Published: Fri, April 13, 2018
Global Media | By Derrick Guzman

Trump Looks Into Rejoining the Trans-Pacific Partnership


Despite having pulled out of the trade deal previous year, President Trump has reportedly asked his top trade officials to negotiate re-entering the Trans-Pacific Partnership (TPP).

Trump has asked his trade advisers to look at rejoining TPP, a multinational trade pact he withdrew the United States from a year ago, White House spokeswoman Lindsay Walters said.

President Trump, who held the White House meeting aimed at easing the high anxiety of Midwest lawmakers as a result of the China trade dispute, has previously not ruled out rejoining the TPP.

Turnbull had added that while he would encourage the United States to rejoin the TPP, he didn't see "any prospect of that".

Trump has ostensibly begun to appreciate that case.


The original TPP had been signed in February 2016 by the US, Australia, Canada, New Zealand, Singapore, Vietnam, Malaysia, Japan, Mexico, Peru, Brunei, and Chile, but was then dumped by Trump on his first week in office in favour of bilateral trade deals that promote his "America first" protectionist policy, despite warnings that he risked "abdicating" trade leadership in the Asia-Pacific region to China. And many economists say the best way to combat a rising China and pressure it to open its market is through multilateral trade deals such as the Trans-Pacific Partnership, which create favorable trading terms for participants. Japan, a close USA ally, signed up for the 11-country trade pact.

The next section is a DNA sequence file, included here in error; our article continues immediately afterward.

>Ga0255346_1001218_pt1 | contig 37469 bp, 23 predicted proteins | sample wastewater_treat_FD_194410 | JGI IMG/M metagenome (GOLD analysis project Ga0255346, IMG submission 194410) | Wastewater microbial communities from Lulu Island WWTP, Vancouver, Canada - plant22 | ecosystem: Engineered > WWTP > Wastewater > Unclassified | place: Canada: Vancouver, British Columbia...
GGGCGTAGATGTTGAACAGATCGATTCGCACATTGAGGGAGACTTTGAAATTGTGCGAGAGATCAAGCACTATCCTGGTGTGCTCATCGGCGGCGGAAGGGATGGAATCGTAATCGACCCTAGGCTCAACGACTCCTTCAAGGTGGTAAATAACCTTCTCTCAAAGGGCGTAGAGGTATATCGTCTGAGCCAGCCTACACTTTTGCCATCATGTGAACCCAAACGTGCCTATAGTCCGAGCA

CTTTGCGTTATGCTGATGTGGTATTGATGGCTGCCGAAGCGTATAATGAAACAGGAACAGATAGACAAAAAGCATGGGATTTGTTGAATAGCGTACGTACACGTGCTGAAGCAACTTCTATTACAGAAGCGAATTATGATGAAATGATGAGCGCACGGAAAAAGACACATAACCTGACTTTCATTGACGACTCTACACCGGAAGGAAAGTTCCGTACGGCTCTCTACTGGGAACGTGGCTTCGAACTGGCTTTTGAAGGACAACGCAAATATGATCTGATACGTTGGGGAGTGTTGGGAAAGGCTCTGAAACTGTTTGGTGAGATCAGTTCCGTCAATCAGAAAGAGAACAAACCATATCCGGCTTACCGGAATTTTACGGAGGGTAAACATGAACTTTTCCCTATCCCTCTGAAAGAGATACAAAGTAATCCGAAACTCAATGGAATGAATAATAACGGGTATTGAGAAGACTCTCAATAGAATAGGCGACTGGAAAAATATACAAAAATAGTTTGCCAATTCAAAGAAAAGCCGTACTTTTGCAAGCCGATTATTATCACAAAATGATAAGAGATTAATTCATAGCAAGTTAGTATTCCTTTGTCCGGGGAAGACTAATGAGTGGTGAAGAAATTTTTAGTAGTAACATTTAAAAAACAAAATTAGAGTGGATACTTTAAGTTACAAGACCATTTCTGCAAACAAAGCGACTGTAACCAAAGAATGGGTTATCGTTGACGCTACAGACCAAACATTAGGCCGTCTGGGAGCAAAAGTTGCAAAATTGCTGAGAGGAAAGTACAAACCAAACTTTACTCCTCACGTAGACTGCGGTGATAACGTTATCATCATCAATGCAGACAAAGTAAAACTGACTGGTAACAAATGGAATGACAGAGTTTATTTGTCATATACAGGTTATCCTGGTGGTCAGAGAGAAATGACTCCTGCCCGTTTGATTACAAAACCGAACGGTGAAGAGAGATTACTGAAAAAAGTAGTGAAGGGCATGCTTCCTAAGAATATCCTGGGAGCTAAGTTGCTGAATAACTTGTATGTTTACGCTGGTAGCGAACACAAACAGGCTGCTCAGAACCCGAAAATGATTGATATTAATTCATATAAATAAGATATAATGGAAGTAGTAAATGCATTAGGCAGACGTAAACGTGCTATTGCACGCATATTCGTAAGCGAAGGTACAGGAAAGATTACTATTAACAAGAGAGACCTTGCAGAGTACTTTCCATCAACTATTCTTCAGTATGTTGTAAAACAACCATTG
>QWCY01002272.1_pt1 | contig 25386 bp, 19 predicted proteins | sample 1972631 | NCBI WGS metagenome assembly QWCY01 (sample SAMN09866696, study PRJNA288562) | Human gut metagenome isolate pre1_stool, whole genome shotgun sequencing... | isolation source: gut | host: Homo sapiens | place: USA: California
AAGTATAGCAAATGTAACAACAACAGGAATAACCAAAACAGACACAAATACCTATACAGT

Republicans in Congress have also been skeptical of Trump's tendencies on trade, and 25 Republican senators sent a letter to Trump, urging him to re-engage with the pact "so that the American people can prosper from the tremendous opportunities that these trading partners bring".

Trump has often said he prefers bilateral trade deals instead of multinational pacts, believing the US does not fare well in bigger trade deals.

When asked to comment on Thursday's comments on the TPP, a Canadian government official said there had not been any formal outreach so it was not possible to speculate on what a new pact would look like. The move could hurt Midwestern farmers, many of whom are strong supporters of the president.

Raymond James Washington policy analyst Ed Mills discusses how US companies are being affected by President Trump's 25% tariff on steel.


Indeed. Everyone knows that the best negotiators like to wait until a multi-party deal is complete to try and gain favorable conditions.

Sasse represents a Midwestern farm state.

Sen. Deb Fischer, D-Neb., a member of the Roberts-led panel, said the farm-state members were excited by the president's TPP talk because of a chance "to see those trade opportunities reaffirmed and grow". "A USA -alone action. that's not going to solve the real problems that we have".

President Trump once called TPP a "continuing rape of our country" but has reportedly signaled that he's willing to re-negotiate the deal.


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